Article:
Metals for Catalysis and Sustainability

Prof. dr. Lies Bouwman

Central in coordination and organometallic chemistry is the synthesis of new chelating ligands, the synthesis and characterization of metal complexes with these ligands, and the study of their properties. An important goal in my research is to create understanding of the relation between the structures and the (catalytic) properties of the metal compounds. This understanding we use to develop sustainable, atom-efficient catalytic reactions that in the future may replace current stoichiometric industrial processes. One challenging topic is for instance: can we develop a new reaction to make nylon from biomass as a feedstock instead of fossil fuels?

Important challenges in the research on coordination and organometallic chemistry are to understand the relation between the ligand and metal-complex structures and the (catalytic, material) properties at the molecular level. New ligands, with various steric and electronic constraints, are designed and synthesized, which is followed by the synthesis and characterisation of coordination compounds and the study of their properties. Methodologies in research vary from fundamental coordination chemistry (spectroscopy, magnetism, X-ray diffraction), including characterisation and structure determination of the solid compounds, to in situ characterisation of the solutions with UV-Vis, NMR and EPR, under (catalytic) reaction conditions.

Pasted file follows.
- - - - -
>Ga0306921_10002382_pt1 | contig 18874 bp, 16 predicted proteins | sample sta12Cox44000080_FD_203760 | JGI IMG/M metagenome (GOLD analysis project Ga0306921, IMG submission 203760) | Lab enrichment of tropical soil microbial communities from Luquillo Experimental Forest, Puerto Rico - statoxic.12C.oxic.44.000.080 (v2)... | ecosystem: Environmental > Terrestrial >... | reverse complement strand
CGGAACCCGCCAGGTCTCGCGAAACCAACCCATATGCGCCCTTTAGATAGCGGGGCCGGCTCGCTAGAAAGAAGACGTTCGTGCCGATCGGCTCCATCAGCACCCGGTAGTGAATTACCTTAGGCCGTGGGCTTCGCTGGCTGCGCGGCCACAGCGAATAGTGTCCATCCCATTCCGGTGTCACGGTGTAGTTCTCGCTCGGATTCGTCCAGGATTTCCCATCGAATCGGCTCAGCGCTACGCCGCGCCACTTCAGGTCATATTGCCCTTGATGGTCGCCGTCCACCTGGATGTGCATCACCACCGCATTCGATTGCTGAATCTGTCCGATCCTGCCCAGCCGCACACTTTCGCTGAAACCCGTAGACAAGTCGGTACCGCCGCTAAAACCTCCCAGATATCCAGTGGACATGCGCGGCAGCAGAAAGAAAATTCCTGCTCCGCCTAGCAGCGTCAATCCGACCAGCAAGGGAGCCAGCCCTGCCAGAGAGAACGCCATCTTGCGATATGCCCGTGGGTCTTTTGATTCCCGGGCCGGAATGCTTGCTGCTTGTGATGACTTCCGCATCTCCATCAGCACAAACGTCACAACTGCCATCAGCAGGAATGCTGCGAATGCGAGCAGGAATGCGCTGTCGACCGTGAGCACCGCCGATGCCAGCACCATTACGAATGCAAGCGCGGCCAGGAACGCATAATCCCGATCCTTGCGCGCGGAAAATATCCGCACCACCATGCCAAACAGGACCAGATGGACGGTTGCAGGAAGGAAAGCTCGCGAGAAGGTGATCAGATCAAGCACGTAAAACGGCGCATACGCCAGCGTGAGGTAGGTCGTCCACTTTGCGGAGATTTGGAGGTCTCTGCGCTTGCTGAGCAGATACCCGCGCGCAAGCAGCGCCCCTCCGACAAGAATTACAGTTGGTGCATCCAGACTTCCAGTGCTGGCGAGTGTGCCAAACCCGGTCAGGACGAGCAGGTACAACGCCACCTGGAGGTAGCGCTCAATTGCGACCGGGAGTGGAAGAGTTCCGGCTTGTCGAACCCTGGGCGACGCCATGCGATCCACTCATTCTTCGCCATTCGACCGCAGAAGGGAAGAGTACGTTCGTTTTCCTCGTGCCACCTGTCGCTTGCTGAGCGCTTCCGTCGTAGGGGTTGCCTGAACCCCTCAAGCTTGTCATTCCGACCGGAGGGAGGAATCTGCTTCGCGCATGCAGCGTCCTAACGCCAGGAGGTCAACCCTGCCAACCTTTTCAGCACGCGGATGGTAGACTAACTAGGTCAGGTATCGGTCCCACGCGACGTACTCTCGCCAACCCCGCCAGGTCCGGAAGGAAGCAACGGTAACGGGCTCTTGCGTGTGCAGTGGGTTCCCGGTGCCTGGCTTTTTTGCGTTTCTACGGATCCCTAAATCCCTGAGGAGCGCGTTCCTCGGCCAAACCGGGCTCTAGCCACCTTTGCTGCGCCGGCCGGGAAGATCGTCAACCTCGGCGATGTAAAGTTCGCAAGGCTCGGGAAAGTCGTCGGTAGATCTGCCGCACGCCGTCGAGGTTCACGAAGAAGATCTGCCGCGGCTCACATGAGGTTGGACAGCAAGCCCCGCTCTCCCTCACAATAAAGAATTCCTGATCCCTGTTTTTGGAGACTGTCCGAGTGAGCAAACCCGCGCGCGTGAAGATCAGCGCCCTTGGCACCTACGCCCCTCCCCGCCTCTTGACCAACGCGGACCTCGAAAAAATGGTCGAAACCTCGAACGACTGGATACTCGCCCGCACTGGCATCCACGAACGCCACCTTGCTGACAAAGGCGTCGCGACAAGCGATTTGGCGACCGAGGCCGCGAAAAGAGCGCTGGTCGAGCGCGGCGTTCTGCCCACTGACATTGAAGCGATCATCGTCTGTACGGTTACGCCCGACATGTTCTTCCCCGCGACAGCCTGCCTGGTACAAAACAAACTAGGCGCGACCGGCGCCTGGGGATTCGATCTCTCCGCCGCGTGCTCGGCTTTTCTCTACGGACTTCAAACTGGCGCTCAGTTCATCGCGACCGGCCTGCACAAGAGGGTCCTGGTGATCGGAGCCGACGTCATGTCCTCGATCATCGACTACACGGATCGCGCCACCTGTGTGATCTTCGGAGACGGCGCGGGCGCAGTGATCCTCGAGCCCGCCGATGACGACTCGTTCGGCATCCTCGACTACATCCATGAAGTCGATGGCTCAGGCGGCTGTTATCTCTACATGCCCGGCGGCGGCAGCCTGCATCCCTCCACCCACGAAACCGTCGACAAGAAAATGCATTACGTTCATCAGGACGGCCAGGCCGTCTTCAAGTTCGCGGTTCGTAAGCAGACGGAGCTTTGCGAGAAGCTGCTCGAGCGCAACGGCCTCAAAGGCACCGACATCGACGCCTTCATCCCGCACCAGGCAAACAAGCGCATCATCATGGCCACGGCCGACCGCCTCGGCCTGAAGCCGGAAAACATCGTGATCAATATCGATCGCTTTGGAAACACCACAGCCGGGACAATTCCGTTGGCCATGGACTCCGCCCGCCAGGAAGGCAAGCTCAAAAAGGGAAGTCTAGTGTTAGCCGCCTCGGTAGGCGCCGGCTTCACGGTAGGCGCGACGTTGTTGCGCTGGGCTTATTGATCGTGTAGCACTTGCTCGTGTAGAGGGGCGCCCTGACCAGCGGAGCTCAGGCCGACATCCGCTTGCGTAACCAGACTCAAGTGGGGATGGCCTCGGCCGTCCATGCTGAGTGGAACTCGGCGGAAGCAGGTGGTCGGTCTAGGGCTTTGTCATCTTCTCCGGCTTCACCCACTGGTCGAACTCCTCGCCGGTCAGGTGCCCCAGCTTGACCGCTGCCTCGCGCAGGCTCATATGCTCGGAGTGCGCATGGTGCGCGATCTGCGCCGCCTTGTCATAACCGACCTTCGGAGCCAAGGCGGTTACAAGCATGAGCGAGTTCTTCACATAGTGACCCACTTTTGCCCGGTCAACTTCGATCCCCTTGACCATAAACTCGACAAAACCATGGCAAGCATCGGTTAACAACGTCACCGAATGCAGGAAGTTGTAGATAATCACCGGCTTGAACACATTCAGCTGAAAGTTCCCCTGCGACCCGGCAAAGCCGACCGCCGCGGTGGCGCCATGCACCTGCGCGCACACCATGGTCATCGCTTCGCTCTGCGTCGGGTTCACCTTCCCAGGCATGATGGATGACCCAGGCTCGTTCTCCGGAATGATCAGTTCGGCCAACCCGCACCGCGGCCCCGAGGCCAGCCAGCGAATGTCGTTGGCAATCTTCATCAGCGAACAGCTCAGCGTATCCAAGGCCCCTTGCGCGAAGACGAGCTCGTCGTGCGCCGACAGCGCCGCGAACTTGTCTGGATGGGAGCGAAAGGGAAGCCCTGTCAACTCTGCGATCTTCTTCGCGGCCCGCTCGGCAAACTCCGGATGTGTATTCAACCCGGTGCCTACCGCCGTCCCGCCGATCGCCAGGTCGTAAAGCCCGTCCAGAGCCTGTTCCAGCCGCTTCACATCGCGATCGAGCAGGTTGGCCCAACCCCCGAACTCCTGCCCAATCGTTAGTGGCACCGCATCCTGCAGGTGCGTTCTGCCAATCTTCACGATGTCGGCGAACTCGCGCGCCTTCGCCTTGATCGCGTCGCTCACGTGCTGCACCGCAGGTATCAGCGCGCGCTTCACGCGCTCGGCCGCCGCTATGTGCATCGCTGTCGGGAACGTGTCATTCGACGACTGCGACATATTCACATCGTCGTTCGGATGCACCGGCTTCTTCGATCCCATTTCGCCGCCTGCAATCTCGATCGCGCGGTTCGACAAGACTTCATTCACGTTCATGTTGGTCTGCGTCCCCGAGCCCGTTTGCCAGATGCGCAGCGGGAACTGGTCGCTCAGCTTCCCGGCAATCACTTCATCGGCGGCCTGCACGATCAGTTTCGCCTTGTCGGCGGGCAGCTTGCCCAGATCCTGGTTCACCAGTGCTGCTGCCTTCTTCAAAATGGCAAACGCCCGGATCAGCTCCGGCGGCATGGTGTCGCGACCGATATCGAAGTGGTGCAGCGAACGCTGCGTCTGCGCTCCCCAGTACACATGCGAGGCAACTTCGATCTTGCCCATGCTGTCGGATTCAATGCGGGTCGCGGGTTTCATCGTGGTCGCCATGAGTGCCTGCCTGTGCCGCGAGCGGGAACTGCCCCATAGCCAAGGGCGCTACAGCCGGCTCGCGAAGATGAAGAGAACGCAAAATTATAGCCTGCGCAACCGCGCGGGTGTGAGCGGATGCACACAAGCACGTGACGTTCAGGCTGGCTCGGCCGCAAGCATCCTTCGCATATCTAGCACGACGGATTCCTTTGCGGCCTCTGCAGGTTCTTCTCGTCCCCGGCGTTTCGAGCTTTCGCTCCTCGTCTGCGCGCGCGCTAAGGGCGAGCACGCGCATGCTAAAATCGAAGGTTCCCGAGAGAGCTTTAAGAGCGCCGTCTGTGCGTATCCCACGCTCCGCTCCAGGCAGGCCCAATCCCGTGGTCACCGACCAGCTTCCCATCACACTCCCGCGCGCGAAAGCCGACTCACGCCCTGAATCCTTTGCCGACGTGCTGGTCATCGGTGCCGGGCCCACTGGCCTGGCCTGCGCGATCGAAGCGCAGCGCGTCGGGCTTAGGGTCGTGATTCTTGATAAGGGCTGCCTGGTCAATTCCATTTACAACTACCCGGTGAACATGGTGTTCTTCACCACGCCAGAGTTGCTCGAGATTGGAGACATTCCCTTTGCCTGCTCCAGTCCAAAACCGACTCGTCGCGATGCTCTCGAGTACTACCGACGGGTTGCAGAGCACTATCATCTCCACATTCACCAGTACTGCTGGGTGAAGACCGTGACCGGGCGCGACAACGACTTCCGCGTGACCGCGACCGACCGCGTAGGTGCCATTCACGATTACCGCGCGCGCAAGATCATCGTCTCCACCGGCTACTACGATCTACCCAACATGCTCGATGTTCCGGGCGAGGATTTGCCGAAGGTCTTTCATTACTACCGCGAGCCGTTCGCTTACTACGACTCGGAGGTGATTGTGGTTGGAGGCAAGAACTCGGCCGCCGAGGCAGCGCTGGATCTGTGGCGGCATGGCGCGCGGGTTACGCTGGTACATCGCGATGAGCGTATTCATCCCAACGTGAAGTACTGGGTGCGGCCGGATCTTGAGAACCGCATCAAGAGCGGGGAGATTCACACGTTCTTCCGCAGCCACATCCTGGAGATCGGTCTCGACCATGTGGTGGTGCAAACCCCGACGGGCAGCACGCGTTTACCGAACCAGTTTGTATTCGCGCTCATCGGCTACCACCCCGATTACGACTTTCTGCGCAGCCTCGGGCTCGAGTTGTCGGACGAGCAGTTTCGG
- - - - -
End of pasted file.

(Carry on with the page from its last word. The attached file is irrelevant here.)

The focus of the research in our group concerns both fundamental and applied aspects of coordination chemistry in homogeneous catalysis, biomimetics and inorganic materials. The borders between these sub-topics, however, are not very sharp: in all cases the essence of research is the binding of ligands and/or substrates to metal centers and the study of the tunability, the reactivity or their applications.

Metals in Catalysis

The main objectives of the catalytic studies are the development of new, atom-efficient reactions that can replace major existing industrial segments. The catalytic reactions studied in my group vary from selective oxidation, aryl-aryl coupling reactions, dehydrative allylation of phenol, reductive carbonylation of nitroarenes to isocyanates, to cascade-type reactions such as hydroamidomethylation. The main objective of this type of research is to gain fundamental understanding of the reactivity of transition metal complexes and to learn how we can direct the reactivity of the catalysts to novel types of intermediates. The approach is to select some desired novel reactions for which new types of catalytic actions are necessary and to determine how the ligand structures, co-catalysts and solvents may be used to direct and fine-tune the properties and reactivity of the metal center. As an example: in the past four years we have developed new catalytic chemistry to convert e.g. pentene and an amide to N-hexylamide, just by using CO/H2 gas and a catalyst. This reactivity we can now apply to convert biomass-derived levulinic acid to the nylon precursor caprolactam, forming only water as a byproduct!

Metals in Biomimetics